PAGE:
ROAD GUIDE: The 1095 Pai Road

LAYMAN’S GUIDE series.  No waffle. Non wax-lyrical. Straightforward.



1092 map

Click to enlarge the map.

Whether on a scooter or a bigger bike, here is the Zed CM layman’s guide to the 1095 route to Pai

ROUTE: From Chiang Mai city, head for route 107 (see map above – also note my tip about taking route 121 initially). This road is a busy dusty road, get through it best you can, nothing really to enjoy here. When you hit the junction with the 1095 left turn towards Pai, i recommend that you DO NOT turn left. Instead, head straight on for approximately 700 meters to the Shell Garage and fill up.

(There are small village petrol pumps dotted along the way but if sfasdyou fill up at this garage, you shouldn’t need to fill up along the way. Scooters included). If you have a bigger bike with a higher tank capacity, you won’t need to worry about filling up here..but its a good fuel stop in any case). Once filled, make a U-Turn and head on to the 1095 and into the hills towards Pai.

wyapb2prThe 1095 is a twisty fun road, but ride within your capabilities. For fast riders this road will only take a couple of hours..but can take as much as five for inexperienced riders. Add to that possible stops too. So keep in mind it could be a potentially long ride if you are on a small bike and are inexperienced. (The photo above was taken a fab twisty spot, which has a small viewpoint and is great for a photo op. Location HERE).

My personal top stop-off points: 

32 Coffee Hill: This is my staple stop off point, which is around half Untitled-eway to Pai. A good place for a drink, plus they have nice toilet facilities if you need to freshen up. 32 Coffee Hill is also within a restaurant and resort complex, so if you find yourself hungry or very tired, it is worth knowing these facilities are available too. When on route to Pai or just enjoying the road, this is usually my only stop off point. But if you have time, the next two destinations are worth visiting…

Untitled-2Mork Fa Waterfall. (The waterfall is BEFORE 32 Coffee Hill, so keep that in mind). I love this waterfall, but tends to get busy. It also has an interesting twisty road area to explore, if that’s your thing. The waterfall itself is 60 meters high, very pretty and a great place to cool down. National park fees apply.  
8am – 6pm.Entry fee: 100 baht adult (20 baht for Thai), Parking 20 baht (motorbike).

Huai Nam Dang Huai Nam Dang is a huge expanse of national park with spectacular views, hot springs and waterfalls. You can also rent a cabin in the National Park, and camping is permissible, but only if you bring your own equipment. 8am – 5pm. 200 baht for adults (40 baht for Thai), 100 baht for children (20 baht for Thai) *I need to check update on prices, as National Park fees have increased.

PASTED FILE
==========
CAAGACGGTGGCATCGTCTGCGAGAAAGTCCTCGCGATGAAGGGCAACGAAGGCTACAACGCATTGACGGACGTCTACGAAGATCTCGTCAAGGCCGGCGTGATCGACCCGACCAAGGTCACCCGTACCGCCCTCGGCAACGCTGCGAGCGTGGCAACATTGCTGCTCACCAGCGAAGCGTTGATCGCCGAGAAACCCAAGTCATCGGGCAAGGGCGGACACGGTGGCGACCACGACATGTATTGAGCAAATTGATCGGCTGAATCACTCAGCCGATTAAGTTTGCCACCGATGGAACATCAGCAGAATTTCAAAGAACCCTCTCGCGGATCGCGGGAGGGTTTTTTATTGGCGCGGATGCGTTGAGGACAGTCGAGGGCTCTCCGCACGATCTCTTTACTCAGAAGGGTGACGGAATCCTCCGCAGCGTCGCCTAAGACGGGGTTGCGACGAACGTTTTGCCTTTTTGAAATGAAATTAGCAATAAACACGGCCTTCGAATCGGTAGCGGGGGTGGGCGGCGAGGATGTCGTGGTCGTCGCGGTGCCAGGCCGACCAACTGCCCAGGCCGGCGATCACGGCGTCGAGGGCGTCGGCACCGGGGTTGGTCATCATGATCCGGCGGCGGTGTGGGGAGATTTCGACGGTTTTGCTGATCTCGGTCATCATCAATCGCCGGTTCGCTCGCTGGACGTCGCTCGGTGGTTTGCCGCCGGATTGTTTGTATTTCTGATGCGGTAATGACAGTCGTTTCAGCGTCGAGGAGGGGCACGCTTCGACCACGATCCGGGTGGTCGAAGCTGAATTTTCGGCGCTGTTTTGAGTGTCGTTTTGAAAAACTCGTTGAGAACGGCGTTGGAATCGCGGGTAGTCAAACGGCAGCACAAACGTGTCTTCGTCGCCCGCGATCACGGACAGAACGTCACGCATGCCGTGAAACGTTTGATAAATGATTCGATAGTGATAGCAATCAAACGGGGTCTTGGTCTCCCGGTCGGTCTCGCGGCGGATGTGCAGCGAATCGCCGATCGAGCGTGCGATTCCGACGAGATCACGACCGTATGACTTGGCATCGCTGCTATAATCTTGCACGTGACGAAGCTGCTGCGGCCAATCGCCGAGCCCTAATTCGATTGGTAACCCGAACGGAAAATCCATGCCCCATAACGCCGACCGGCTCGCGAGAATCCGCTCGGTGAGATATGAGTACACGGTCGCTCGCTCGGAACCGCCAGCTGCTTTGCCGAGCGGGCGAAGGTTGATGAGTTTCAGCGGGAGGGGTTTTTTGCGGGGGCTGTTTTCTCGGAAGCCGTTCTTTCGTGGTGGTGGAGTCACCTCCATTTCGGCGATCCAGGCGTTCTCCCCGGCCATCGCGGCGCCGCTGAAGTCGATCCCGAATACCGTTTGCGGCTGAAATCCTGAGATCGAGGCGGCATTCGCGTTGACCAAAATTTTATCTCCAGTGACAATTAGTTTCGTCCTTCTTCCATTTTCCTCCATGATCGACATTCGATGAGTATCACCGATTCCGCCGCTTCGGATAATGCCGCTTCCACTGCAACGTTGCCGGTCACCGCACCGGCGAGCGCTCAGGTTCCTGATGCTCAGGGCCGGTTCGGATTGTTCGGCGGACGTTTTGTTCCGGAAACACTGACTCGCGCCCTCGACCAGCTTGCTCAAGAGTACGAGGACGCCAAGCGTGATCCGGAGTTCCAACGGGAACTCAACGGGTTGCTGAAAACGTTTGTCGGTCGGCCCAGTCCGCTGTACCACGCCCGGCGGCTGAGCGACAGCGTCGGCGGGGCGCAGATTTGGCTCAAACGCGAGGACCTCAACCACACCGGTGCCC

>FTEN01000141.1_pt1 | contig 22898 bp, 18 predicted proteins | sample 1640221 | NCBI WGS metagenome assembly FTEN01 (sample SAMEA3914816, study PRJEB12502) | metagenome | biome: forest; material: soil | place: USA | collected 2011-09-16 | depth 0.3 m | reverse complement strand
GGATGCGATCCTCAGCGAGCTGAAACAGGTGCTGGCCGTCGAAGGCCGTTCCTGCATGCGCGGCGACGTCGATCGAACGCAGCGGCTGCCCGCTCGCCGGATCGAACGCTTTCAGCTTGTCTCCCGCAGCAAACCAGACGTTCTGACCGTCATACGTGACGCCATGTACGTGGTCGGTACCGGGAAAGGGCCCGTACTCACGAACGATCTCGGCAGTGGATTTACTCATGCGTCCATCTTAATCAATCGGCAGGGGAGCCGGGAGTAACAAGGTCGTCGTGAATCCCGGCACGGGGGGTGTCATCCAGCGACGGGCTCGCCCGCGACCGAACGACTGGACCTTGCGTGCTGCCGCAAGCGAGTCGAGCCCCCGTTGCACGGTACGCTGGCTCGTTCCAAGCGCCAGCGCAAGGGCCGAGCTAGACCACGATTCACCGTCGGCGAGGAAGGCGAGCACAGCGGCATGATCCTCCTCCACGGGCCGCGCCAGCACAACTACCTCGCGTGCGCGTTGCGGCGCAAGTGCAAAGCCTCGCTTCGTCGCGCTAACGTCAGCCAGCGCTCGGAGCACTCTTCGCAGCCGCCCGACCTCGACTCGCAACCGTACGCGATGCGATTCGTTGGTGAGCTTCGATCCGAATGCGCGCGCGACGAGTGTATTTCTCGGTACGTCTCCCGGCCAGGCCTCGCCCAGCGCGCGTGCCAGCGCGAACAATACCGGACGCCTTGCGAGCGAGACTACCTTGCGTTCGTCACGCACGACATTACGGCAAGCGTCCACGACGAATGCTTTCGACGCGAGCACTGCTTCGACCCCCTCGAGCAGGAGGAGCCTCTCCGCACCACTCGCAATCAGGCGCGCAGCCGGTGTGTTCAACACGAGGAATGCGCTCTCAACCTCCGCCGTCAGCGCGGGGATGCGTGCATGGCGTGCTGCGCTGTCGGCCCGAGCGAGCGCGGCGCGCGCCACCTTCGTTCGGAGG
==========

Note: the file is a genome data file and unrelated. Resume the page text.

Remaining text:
Checkpoints: On route you will come across a few army checkpoints, usually with only one main one being manned. Slow down when approaching and make sure you remove sunglasses and have as much as your face shown as possible. Normally you will not need to stop and be waved through. Army checkpoints are not interest in checking your license details. Only traffic police are interested in this. 

garage pai

When you arrive in Pai I suggest you head straight for the PTT garage and refuel. (Tourist Police on left hand side, PTT straight on for 300m until you see the PTT garage on the right hand side)

ADDITIONALLY: The route to Pai is also part of the famous Mae Hong Son loop. If you decide to carry on to do the loop I have a guide HERE.
My guide is a clockwise route from Chiang Mai, so keep that in mind and just put it in reverse 😉


For a detailed guide to the town of Pai, go HERE

There is also an alternative route to Pai from Chiang Mai (or back again), via Baan Chan. Link HERE

Video of the road to Pai & Mok Fa Waterfall (Rainy Season)




..and there you go. Have fun!


*IMPORTANT RECOMMENDATION* Take water, wear a helmet, wear protective clothing, take a mobile phone, have a license, have insurance!
How was this guide for you? Useful or not?
Let me know in the comments! 😀


  • Paul Vleeshouwers

    Hi there, first of all congrats on the new layout for your site. Looks good!
    I promised feedback on our trip to Pai so here we go: We left at about 7:15 AM form Chiang Mai and arrived in Pai around 10:30 AM.
    On our way we had a few short stops and a coffee/sanitary stop at 32 Coffee Hill. The motorbike ride was magnificent, most of the road has new tarmac, driving the 750 hairpins and curves was a great experience and much more relaxed than we anticipated.
    Last time we were in Pai was 2006 and a lot has changed in a decade. Still a great place to go and spent a couple of nights. Thanks a again for all the tips!

  • WONDERFUL Post.thanks for share..more delay .. …

  • Thanks for the excellent information, it really is useful.

  • Got your link from the backpacker group. Turned out to be really useful. Filled up at the garage before heading onto the Pai route. That was a really great tip. Thanks.

    • Hi Graham, yes I found that garage really useful, particularly when i used to take a scooter on the Pai road. Automatics in particular chug a lot of fuel. If i did not fill up at that station i would be running empty before i hit Pai. By filling there i would make it the whole trip without the need to refuel. I would be dead on empty by the time i got to the Pai petrol station though, haha!

  • Thanks so much for this guide!

  • Great post and perfect guide for me.
    I used it on a trip to Pai (scooter).
    Helpful to know about the fuel station.

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